In the fall of 2010, a worker at Hispanics United of Buffalo received a text message from one of her fellow employees stating that she was going to “discuss her concerns regarding employee performance” to their executive director. According to phone and text message conversations, she had been criticizing fellow employees for quite some time, often commenting that she felt that many of the employees at HUB “did not provide timely and adequate assistance to clients.”
The employee receiving this message didn’t feel that her coworker’s assessment of their fellow employees was accurate and attempted to warn them of the impending complaint by making a post on her Facebook. Four other employees rallied in her defense, stating that the complaints were untrue. Their executive director, however, felt that these comments on Facebook qualified as harassment, and fired the five employees.
The employer’s decision had many people in the community, as well as a few across the nation, criticizing the employer’s involvement in matters that occurred outside of the workplace, not to mention infringed on the worker’s right to freedom of speech. Many people also pointed out that the employees’ wrongful discharge violated their right to strike and picket.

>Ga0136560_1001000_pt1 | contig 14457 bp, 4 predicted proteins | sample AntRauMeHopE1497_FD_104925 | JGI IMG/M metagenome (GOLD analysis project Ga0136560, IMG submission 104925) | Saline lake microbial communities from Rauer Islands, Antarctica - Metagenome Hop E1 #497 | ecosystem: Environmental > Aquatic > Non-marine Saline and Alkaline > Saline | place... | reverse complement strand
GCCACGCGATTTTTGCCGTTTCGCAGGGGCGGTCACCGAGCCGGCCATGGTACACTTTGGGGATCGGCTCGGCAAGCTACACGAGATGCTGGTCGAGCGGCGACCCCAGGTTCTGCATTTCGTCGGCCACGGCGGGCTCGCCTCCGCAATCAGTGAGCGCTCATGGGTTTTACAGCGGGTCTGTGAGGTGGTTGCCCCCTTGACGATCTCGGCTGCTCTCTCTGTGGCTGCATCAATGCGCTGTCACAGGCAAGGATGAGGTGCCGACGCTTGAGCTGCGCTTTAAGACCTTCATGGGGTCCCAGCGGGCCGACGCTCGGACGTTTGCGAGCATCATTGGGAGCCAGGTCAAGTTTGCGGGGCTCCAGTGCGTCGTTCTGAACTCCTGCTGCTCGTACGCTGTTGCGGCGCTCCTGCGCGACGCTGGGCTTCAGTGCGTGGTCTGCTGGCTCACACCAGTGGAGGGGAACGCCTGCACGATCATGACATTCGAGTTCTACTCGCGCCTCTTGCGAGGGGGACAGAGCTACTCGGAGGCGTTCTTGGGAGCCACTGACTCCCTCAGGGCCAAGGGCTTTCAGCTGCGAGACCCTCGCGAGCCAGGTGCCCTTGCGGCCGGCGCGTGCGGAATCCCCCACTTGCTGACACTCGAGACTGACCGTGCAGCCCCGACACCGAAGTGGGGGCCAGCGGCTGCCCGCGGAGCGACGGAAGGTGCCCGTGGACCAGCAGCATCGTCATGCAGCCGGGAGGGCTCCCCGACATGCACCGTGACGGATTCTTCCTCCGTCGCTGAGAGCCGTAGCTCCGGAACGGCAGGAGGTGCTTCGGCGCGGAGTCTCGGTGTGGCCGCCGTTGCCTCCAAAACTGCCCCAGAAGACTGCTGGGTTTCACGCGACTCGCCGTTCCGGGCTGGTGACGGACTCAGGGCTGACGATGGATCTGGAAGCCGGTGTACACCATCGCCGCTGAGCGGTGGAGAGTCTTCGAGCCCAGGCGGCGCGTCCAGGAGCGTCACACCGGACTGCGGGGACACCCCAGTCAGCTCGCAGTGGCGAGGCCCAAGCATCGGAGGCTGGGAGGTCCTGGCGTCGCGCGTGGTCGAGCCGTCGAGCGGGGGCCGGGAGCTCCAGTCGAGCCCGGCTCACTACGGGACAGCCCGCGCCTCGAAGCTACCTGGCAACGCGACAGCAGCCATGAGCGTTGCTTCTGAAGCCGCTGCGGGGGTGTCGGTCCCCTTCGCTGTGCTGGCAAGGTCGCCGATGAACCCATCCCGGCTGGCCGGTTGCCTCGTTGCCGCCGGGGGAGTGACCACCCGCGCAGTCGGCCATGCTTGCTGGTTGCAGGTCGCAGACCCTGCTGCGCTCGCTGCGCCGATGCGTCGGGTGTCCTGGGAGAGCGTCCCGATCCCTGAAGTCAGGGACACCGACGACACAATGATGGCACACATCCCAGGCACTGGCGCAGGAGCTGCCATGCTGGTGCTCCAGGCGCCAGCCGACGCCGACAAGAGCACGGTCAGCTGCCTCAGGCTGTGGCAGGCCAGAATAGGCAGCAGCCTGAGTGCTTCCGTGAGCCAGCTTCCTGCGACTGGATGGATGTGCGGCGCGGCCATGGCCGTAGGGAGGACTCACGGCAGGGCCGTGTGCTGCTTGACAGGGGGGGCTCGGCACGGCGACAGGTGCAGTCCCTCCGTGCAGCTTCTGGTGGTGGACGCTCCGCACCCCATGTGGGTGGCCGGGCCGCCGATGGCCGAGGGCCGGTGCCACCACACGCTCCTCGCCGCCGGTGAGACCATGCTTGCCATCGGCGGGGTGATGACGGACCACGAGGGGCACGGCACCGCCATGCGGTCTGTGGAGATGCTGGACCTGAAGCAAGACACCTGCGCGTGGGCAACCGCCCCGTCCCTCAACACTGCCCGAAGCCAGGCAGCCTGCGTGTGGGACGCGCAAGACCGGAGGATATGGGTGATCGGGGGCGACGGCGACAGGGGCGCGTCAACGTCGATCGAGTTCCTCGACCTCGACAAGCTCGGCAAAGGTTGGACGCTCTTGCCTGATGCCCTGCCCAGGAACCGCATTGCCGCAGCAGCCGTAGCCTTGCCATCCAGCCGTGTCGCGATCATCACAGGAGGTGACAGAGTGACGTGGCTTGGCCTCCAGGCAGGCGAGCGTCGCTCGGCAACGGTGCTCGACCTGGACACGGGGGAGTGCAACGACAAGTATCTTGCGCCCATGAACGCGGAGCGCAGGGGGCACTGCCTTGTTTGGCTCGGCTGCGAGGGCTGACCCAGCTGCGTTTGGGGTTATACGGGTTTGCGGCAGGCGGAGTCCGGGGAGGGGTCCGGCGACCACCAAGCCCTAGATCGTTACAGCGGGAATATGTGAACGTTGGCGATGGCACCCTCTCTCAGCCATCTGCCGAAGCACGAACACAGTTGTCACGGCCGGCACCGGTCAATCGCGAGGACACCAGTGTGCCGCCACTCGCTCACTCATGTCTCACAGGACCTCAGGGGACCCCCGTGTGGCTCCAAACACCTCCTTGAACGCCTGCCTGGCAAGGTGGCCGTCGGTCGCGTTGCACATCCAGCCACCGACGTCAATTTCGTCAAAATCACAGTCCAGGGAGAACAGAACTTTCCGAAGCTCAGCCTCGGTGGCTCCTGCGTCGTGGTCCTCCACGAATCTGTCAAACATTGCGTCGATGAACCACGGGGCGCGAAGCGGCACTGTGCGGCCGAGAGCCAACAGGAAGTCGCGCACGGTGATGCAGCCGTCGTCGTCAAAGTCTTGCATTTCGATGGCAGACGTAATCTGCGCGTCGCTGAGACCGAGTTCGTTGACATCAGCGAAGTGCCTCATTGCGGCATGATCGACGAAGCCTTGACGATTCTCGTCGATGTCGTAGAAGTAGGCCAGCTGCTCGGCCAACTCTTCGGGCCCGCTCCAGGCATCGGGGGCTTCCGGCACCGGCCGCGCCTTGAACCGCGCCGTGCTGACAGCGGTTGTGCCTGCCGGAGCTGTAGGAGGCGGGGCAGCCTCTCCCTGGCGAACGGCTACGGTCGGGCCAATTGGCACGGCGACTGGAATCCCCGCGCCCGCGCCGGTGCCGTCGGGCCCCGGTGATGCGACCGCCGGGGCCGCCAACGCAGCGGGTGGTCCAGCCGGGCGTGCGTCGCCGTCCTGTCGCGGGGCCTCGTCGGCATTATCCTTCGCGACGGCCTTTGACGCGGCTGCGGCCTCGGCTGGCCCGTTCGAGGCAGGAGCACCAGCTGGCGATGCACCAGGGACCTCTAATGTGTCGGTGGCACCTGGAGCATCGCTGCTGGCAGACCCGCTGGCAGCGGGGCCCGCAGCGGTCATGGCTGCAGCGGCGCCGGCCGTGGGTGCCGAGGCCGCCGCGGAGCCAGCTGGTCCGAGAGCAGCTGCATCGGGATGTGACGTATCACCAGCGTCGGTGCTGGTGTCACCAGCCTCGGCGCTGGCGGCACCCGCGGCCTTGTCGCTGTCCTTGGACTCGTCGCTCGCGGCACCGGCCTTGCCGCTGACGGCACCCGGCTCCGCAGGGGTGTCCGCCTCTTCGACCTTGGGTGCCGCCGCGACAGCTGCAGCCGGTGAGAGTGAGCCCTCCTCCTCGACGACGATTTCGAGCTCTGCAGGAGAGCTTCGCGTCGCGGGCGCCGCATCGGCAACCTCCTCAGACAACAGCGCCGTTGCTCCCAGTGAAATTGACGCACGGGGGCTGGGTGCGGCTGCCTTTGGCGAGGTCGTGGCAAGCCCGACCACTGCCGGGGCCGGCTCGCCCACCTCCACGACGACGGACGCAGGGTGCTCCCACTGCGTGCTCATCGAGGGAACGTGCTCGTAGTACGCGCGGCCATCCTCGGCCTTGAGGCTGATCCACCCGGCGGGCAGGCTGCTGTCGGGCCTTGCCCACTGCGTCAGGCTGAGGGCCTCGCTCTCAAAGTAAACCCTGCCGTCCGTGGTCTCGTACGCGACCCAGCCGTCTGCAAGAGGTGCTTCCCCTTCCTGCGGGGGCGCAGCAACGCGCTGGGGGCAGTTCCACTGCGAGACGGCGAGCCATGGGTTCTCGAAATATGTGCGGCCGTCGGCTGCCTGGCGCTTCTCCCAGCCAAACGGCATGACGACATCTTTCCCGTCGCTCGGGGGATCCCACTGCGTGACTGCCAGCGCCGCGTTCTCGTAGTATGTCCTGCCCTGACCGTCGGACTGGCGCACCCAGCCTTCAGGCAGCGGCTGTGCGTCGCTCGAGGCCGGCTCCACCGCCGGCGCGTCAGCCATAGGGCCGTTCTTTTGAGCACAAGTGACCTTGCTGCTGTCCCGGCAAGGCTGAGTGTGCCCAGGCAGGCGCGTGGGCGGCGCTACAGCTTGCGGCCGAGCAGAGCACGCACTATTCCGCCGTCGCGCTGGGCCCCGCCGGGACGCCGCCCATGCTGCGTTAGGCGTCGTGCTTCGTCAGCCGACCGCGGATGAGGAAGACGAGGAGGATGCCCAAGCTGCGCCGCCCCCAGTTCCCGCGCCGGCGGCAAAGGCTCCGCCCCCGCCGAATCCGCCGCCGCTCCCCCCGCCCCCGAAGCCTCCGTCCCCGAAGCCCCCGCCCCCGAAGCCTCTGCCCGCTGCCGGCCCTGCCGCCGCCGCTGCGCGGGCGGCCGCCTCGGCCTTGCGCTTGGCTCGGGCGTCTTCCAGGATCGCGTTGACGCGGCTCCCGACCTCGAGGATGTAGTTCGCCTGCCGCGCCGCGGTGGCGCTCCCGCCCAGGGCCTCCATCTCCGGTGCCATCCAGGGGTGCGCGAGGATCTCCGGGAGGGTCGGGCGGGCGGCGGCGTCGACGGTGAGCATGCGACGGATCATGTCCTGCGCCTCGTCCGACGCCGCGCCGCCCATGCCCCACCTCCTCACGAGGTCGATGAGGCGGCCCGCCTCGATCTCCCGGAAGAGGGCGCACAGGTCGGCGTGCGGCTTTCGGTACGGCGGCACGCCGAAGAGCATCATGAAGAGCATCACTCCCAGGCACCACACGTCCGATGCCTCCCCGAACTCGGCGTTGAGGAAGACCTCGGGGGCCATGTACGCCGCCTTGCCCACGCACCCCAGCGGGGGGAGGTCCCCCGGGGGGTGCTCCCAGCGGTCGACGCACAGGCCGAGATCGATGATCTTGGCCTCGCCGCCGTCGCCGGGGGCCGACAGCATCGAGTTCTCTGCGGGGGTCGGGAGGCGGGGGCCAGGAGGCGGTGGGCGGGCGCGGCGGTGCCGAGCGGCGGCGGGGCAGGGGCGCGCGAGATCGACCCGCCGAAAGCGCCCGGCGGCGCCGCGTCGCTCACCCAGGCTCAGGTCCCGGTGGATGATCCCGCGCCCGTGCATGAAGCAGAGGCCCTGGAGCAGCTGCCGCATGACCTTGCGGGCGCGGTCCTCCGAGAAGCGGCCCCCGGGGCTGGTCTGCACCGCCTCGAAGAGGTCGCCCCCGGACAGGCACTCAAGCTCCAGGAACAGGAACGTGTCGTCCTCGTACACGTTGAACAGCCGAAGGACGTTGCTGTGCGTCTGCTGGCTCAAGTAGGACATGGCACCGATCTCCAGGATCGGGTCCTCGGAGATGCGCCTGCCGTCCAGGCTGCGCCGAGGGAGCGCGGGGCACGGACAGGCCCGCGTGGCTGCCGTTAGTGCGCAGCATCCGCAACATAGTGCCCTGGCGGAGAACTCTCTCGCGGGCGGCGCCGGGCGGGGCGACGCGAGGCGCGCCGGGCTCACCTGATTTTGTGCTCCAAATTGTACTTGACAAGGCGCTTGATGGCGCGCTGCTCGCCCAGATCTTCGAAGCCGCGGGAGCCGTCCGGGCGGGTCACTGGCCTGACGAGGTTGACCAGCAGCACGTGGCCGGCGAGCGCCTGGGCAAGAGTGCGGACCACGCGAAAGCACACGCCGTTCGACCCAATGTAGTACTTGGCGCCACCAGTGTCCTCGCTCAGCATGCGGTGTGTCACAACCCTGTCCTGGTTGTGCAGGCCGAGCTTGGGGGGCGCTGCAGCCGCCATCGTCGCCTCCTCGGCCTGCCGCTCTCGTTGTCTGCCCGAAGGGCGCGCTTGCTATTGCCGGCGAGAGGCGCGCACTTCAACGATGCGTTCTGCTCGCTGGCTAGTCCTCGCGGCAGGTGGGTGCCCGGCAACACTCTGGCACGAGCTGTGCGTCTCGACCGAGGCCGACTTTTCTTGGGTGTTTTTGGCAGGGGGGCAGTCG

The National Labor Relations Board agreed, siding with the employees who had been unfairly terminated. Just before Christmas, the five employees were awarded back-pay wages and the employer was ordered to rehire the five employees that had been fired.
Despite the victory, many critics point out that if laws do not catch up with the growth of social media, then many more cases like this could happen in the future and with increased frequency.
Source: Slate Magazine, “Go Ahead, Complain About Your Job on Facebook,” Josh Eidelson, Jan 3, 2013